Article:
“Java’s a lot more mature than .NET,” Spies says. “But I figured Bill’s [Gates] got the money and he’ll make it right.”

Joking aside, there were considerations about using a younger platform. “The base .NET controls aren’t as robust as we needed, so we’ve had to do a lot of sub-classes and that kind of thing,” Spies says.

Despite some glitches, it’s been good so far. Support has come from a framework Fidelity National used on top of .NET to help with issues that are common across apps. Called ACA.NET, it’s part of the service provided by Avenade, a Seattle-based Microsoft .NET integrator, and it is not available for purchase separately.

“Our goal is to provide more architectural capabilities right out of the box so that development teams can focus more on the business logic and less on the plumbing,” says Tyson Hartman, .NET Solutions director at Avenade. The firm was formed in 2000 as a joint venture between Microsoft and Accenture.

Fidelity National’s Spies says one of the best parts of ACA.NET is the service-generation framework. “You lay attributes on a class and tell it what type of transmission protocols you want to support. It will generate the code,” he says. Another plus is a logging service to track Fidelity National’s Web services and errors associated with them.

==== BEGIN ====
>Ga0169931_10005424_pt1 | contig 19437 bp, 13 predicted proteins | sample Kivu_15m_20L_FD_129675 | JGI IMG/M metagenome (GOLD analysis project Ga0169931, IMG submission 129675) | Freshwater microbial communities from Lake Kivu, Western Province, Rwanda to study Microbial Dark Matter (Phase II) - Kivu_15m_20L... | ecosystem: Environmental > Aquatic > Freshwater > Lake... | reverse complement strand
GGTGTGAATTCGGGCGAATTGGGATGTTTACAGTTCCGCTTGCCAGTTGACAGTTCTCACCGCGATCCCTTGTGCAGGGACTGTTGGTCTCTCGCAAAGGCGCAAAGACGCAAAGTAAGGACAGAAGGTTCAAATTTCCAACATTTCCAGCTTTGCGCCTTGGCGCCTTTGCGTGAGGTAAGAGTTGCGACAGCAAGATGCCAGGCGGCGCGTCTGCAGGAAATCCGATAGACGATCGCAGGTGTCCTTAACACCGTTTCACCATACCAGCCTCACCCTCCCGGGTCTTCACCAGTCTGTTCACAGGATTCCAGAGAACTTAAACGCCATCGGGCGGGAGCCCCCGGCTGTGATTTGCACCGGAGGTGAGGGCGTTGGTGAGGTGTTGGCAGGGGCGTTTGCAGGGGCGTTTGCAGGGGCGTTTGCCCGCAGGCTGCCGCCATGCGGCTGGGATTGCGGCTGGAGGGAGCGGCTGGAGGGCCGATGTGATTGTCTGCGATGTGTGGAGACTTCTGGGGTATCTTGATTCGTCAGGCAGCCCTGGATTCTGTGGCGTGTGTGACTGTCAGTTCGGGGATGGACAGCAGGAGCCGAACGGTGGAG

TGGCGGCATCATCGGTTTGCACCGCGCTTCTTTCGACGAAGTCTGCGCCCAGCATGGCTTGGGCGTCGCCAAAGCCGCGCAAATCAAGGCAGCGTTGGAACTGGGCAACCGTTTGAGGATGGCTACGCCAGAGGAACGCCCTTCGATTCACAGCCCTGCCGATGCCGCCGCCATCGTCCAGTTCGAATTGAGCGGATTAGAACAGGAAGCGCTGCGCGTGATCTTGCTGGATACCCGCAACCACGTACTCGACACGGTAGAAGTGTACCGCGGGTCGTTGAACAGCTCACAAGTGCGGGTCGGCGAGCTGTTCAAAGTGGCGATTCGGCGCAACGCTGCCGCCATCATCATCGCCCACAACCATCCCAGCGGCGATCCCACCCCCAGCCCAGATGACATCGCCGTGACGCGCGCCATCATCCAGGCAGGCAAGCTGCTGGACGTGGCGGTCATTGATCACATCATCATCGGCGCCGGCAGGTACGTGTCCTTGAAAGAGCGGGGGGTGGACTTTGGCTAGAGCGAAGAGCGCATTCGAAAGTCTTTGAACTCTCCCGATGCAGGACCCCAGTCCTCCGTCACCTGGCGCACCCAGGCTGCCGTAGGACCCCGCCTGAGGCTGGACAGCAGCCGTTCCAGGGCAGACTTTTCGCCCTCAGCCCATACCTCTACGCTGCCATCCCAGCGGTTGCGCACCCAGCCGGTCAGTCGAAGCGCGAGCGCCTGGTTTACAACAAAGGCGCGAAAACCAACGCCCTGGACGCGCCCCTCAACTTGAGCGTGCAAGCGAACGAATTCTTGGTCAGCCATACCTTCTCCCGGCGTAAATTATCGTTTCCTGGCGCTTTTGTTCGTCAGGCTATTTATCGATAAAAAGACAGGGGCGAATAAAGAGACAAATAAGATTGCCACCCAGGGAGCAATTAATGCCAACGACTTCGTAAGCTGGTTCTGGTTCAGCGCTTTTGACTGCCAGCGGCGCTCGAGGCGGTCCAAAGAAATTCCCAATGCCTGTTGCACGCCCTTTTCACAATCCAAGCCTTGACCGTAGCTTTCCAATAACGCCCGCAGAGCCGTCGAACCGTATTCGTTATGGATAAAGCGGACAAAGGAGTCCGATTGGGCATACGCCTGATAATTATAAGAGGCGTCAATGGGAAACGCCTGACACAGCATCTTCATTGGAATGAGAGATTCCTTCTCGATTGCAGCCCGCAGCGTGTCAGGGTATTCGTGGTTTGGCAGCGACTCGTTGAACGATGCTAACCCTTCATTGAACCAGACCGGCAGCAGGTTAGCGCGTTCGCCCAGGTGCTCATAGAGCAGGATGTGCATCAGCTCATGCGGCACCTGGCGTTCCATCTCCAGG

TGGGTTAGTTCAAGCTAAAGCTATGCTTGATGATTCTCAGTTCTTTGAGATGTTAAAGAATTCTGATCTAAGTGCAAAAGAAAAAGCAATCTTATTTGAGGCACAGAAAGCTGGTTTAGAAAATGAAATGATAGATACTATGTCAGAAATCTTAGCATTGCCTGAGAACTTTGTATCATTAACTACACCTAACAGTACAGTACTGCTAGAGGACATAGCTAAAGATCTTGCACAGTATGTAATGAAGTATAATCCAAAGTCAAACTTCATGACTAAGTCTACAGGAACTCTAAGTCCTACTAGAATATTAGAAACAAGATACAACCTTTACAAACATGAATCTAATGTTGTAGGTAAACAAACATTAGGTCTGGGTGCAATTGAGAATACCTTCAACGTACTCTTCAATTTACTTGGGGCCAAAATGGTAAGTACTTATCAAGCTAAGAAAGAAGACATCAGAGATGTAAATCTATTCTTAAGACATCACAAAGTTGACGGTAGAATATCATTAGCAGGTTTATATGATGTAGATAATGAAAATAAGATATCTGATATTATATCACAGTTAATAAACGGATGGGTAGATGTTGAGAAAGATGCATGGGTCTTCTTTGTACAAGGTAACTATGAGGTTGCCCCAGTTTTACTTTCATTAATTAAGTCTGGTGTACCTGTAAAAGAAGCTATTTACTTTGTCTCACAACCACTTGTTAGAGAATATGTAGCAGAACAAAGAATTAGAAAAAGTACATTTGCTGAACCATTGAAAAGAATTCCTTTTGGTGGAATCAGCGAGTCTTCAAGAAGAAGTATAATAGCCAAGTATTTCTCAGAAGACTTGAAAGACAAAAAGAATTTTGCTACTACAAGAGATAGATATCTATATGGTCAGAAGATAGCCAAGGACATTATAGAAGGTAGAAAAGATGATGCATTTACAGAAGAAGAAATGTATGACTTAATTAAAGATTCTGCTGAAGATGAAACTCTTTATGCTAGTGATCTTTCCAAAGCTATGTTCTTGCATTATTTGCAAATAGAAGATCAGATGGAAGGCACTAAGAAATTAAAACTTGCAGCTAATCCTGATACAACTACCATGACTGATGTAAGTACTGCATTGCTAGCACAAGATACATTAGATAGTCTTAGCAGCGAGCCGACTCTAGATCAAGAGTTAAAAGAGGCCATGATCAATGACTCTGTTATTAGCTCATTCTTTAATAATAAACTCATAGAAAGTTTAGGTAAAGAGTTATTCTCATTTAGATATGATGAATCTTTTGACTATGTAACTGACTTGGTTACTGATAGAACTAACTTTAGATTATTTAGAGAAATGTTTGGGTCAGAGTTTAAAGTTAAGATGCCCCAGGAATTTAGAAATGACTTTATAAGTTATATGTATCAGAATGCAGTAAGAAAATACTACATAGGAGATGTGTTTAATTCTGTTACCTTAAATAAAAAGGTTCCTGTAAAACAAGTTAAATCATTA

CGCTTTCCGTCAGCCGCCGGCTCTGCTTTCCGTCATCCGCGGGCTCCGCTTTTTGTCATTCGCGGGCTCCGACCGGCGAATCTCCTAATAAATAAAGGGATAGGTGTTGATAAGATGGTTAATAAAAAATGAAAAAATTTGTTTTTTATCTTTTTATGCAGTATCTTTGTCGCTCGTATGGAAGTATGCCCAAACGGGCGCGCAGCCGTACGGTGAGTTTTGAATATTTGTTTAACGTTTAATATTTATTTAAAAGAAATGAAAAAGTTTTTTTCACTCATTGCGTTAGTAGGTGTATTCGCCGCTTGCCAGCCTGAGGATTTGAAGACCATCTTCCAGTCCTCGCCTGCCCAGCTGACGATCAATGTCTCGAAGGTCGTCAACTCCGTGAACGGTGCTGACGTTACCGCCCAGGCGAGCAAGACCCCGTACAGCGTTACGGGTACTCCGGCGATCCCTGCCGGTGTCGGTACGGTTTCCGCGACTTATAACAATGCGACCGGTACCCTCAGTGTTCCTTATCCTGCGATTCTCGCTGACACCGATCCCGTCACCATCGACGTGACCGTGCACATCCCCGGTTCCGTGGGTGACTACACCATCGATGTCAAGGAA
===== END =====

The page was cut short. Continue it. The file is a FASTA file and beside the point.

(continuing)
Code reuse in .NET
Other .NET customers are equally enthusiastic. Rob Vettor, senior business technologist at Raytheon’s Enterprise Application Group in Dallas, used .NET to implement an application for tracking everything from missiles to the military radios used in Raytheon’s products. Originally written in ASP, the app was migrated to .NET in 2002. “The primary benefit was that we could build a base set of objects and classes, and then reuse the code,” Vettor says. He says they reuse about 40% of the code within this app.

“Our first version took a year on ASP,” Vettor says. “Then we migrated to .NET and added mainframe data calls” via WRQ’s Verastream host-integration tool that helped to pull different information sources into one place. “We did that in four months,” he explains. Most recently, Raytheon built a new version of its tracking system, tripling its code base in just four months with four programmers.

Vettor is looking for more integrated testing features in Visual Studio 2005. “It would be great if you could step through the code, debug [it] and then it would accept your change and keep going. As things stand now, you have to stop debugging and restart the computer for VS to accept a change.”